- Enterococci are facultatively anaerobic Gram-positive bacteria in short chains, which grow under extreme conditions, i.e., 6.5% NaCl, pH 9.6, temperature range from 10-45°C, and in the presence of bile salts.
- Comprise a significant component of normal colonic flora
- Found in oropharyngeal and vaginal secretions
- Isolated from soil, water, food
- They are not as intrinsically virulent as Staphylococcus aureusor Streptococcus pyogenes.
- Adhere to extracellular matrix proteins and urinary tract epithelia.
- Produces biofilms.
- It exploits the opportunity to proliferate once antibiotic-susceptible organisms are eradicated.
- Antimicrobial resistance attributes
- Species-specific differences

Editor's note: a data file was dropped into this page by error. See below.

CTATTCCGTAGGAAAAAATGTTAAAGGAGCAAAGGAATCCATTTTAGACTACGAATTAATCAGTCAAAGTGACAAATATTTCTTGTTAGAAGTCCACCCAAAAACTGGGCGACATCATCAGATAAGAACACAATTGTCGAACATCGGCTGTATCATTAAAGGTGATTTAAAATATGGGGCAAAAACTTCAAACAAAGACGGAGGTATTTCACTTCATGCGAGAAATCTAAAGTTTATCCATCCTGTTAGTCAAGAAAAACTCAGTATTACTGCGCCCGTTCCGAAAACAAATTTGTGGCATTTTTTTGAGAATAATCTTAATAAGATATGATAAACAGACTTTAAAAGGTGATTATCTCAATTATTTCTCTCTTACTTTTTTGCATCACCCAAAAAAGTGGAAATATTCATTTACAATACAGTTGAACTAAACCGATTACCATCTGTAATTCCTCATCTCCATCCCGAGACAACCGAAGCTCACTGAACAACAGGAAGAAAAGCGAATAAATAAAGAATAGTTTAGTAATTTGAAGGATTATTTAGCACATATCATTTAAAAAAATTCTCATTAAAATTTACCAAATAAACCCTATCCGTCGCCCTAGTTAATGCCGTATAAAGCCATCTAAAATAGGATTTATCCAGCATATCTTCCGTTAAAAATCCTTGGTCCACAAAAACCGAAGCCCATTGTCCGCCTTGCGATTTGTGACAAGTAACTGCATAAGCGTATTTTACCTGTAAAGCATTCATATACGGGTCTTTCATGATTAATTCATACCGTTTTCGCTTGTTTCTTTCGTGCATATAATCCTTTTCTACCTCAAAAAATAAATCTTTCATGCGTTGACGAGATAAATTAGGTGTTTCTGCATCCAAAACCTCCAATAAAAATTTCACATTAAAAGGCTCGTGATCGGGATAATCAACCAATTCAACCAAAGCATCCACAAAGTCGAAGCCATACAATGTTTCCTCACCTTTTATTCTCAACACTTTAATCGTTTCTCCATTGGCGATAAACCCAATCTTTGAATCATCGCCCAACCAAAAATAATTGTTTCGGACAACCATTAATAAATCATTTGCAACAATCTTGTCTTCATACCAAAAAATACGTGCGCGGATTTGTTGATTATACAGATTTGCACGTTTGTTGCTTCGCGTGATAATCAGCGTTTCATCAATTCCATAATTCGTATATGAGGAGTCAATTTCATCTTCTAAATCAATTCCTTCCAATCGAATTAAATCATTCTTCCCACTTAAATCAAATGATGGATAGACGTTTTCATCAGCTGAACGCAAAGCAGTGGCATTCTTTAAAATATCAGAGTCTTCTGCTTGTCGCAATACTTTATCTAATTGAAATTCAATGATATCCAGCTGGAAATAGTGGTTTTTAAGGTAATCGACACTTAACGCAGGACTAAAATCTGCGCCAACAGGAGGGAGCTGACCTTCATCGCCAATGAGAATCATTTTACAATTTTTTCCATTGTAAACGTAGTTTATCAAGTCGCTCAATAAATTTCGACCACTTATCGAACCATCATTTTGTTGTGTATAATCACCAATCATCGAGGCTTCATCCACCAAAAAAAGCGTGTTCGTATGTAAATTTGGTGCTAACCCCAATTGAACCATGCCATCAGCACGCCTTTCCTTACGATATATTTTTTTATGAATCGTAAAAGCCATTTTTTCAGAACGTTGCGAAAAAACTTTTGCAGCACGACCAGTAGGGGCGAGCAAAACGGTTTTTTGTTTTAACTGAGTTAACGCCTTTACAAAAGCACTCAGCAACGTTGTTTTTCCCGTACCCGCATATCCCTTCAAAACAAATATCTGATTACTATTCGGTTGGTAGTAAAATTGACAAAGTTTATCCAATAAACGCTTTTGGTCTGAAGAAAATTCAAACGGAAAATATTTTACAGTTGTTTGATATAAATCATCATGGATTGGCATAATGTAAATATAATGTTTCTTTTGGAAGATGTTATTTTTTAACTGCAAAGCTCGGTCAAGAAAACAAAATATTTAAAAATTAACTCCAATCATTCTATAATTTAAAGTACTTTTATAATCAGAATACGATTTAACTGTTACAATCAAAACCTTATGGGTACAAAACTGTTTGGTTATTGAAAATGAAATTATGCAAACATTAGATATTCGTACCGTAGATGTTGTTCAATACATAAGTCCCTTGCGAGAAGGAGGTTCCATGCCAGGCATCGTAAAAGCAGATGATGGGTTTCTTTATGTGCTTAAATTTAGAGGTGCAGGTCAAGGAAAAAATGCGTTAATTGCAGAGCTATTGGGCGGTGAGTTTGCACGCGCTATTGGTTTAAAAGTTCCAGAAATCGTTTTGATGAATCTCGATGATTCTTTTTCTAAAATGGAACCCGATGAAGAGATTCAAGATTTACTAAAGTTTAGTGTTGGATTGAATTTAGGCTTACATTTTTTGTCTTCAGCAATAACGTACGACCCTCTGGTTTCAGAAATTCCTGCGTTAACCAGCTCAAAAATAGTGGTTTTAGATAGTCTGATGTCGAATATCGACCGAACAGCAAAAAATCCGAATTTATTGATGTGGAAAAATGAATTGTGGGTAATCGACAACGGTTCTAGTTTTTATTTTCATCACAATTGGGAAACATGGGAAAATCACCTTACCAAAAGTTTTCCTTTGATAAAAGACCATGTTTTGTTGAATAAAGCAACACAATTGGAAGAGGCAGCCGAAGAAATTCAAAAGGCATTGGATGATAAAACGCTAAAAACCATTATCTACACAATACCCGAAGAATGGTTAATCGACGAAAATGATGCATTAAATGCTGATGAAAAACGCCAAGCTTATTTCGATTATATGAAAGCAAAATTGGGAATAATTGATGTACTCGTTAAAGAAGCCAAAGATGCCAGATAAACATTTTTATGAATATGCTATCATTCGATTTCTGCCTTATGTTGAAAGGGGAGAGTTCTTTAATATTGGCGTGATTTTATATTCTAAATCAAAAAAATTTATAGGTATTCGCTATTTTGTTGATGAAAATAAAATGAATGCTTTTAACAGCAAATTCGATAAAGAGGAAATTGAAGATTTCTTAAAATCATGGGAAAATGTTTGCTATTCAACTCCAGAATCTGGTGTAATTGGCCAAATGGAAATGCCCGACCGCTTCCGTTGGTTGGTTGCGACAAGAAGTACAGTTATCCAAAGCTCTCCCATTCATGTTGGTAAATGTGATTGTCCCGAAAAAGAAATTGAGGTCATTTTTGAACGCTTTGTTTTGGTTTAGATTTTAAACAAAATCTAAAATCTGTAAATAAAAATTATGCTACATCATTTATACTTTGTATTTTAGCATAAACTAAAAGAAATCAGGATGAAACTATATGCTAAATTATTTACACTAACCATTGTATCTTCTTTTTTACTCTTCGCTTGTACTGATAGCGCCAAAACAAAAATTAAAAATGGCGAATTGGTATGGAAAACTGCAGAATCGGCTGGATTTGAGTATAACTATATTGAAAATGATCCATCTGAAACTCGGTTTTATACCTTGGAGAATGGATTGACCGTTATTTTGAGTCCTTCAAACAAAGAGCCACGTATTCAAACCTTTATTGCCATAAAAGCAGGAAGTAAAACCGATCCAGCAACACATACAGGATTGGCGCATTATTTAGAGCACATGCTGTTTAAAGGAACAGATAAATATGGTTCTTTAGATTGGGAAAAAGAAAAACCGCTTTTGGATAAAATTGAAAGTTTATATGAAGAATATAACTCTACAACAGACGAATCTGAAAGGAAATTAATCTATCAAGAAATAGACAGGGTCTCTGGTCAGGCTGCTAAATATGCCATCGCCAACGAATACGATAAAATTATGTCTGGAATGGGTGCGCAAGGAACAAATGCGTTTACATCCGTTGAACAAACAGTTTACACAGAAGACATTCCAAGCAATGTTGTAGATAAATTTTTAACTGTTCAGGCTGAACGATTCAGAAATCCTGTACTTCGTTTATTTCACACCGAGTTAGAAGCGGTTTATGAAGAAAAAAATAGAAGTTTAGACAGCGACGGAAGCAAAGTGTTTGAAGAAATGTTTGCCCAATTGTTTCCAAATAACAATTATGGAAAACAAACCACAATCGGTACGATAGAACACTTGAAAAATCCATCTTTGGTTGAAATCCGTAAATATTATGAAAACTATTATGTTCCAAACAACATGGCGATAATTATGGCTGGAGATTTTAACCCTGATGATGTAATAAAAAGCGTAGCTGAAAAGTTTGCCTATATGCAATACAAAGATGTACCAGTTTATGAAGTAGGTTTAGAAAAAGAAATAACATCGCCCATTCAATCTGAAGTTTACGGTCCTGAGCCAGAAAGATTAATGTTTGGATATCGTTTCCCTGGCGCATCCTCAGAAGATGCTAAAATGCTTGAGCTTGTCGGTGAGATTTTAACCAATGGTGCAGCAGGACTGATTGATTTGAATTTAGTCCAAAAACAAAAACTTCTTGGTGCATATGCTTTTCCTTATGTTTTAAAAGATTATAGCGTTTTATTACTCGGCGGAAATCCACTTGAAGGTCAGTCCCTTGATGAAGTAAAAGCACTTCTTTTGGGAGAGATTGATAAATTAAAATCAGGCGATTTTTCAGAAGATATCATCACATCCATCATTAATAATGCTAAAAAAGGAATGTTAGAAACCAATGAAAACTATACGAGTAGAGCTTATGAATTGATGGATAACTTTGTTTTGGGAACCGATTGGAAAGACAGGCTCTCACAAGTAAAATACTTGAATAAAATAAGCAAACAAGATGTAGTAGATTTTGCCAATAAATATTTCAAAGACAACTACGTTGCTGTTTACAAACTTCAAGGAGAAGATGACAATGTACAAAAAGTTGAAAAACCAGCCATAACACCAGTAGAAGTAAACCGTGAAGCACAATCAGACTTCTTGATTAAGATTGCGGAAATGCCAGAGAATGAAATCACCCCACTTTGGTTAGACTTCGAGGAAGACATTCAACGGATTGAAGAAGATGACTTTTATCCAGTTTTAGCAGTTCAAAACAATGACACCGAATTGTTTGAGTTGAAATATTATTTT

- High-level β-lactam resistance is increasing in E. faecium but is uncommon in E. faecalis.
- Intrinsic resistance to many β-lactams (e.g., cephalosporins) due to inner cell wall penicillin-binding proteins.
- Resistance to TMP/SMX as enterococci use exogenous folate to overcome the anti-folate synthesis mechanism.
- Relative impermeability to aminoglycosides (AG), adding a cell-wall agent may allow bactericidal effect at ribosomal target.
- Ribosomal mutation and decreased aminoglycoside transport confer high-level AG resistance.
- Some gentamicin-resistant strains may remain susceptible to streptomycin.
- Vancomycin-resistant enterococci (VRE): occurs E. faecium >>> E. faecalis.
- Plasmid-mediated VanA and VanB gene complexes confer high-level vancomycin resistance.
- Increased incidence of vancomycin-resistantE. faecium attributed to the emergence of clonal cluster 17 (CC17) genogroup, CC17 is most common.
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